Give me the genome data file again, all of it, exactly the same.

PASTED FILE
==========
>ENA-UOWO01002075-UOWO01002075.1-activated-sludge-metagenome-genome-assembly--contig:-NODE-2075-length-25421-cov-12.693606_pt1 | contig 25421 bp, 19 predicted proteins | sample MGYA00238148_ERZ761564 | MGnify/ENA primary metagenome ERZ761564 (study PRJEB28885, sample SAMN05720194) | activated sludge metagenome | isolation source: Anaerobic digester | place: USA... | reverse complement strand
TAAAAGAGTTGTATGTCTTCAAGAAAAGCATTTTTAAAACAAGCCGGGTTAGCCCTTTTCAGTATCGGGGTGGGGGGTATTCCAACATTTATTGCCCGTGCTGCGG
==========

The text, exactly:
>ENA-UOWO01002075-UOWO01002075.1-activated-sludge-metagenome-genome-assembly--contig:-NODE-2075-length-25421-cov-12.693606_pt1 | contig 25421 bp, 19 predicted proteins | sample MGYA00238148_ERZ761564 | MGnify/ENA primary metagenome ERZ761564 (study PRJEB28885, sample SAMN05720194) | activated sludge metagenome | isolation source: Anaerobic digester | place: USA... | reverse complement strand
TAAAAGAGTTGTATGTCTTCAAGAAAAGCATTTTTAAAACAAGCCGGGTTAGCCCTTTTCAGTATCGGGGTGGGGGGTATTCCAACATTTATTGCCCGTGCTGCGG